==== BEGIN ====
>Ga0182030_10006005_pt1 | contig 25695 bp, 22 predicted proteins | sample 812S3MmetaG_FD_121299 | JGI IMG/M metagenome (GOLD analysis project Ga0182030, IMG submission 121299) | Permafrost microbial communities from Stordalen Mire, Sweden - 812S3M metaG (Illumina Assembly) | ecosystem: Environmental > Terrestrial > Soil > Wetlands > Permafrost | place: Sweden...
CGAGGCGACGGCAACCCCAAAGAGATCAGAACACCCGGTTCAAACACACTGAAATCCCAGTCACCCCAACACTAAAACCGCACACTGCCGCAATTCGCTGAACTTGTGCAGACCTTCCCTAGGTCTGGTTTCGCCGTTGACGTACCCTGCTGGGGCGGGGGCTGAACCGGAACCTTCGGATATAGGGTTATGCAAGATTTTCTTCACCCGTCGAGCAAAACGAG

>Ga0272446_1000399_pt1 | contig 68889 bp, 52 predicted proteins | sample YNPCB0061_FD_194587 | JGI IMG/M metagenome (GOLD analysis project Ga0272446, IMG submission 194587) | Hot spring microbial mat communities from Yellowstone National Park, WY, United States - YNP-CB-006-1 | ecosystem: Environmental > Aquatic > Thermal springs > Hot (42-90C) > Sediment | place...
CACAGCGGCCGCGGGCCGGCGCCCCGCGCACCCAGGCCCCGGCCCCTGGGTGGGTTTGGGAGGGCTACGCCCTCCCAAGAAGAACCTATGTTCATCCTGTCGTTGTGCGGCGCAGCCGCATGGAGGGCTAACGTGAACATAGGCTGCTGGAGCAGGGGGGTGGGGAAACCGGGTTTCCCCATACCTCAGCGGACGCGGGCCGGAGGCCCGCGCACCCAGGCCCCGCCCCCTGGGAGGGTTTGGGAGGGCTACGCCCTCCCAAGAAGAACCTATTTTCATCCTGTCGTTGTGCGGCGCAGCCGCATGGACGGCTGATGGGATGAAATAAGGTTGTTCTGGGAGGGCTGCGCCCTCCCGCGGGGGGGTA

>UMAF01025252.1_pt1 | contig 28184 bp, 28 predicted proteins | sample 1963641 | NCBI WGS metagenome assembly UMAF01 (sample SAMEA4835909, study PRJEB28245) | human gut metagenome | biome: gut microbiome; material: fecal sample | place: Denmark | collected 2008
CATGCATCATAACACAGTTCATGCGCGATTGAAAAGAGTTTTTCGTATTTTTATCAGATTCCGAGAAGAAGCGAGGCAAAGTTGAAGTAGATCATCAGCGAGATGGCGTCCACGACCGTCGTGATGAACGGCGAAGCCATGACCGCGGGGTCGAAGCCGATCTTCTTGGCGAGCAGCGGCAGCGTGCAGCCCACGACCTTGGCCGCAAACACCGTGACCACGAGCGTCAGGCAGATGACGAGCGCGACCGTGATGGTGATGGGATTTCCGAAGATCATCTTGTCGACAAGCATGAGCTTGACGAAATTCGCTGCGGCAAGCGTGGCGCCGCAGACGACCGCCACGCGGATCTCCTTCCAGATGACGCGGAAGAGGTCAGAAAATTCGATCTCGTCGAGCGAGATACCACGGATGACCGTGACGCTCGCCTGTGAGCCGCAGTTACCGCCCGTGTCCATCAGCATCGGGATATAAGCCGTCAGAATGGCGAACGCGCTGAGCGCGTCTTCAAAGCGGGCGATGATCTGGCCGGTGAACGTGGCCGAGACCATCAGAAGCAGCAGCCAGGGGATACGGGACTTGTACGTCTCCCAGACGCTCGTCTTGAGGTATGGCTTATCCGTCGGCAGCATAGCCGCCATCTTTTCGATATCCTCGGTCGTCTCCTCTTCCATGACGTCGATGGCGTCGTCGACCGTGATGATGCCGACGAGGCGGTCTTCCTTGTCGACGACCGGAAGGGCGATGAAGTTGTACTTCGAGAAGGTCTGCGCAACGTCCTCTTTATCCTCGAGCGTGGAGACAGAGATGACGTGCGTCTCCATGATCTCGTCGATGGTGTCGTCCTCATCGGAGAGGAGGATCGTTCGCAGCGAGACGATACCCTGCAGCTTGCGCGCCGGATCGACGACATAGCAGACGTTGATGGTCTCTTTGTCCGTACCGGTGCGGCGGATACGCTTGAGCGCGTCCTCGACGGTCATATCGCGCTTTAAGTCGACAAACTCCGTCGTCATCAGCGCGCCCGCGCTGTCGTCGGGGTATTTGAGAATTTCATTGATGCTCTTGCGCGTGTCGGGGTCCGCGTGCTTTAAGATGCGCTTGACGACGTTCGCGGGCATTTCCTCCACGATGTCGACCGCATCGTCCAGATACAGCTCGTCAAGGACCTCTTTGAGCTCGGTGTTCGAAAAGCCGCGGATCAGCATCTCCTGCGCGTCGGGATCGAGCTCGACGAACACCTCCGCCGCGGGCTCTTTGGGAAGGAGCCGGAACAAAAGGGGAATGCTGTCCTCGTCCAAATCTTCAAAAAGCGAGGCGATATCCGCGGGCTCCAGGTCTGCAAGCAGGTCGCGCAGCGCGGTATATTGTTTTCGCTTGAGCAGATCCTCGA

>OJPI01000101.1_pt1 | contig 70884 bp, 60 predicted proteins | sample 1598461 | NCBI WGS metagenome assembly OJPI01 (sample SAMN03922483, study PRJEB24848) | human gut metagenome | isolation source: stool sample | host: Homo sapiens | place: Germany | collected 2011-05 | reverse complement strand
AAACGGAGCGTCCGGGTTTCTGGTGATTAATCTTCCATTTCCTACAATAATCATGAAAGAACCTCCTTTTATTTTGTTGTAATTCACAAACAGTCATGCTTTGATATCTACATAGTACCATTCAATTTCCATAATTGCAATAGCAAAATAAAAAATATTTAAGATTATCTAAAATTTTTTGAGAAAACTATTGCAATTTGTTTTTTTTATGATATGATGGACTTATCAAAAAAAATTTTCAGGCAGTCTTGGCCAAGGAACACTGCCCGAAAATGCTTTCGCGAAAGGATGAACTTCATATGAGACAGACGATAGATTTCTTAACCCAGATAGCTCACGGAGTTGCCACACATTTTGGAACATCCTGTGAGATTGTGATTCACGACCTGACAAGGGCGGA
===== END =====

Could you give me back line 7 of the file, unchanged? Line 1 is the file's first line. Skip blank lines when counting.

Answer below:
>OJPI01000101.1_pt1 | contig 70884 bp, 60 predicted proteins | sample 1598461 | NCBI WGS metagenome assembly OJPI01 (sample SAMN03922483, study PRJEB24848) | human gut metagenome | isolation source: stool sample | host: Homo sapiens | place: Germany | collected 2011-05 | reverse complement strand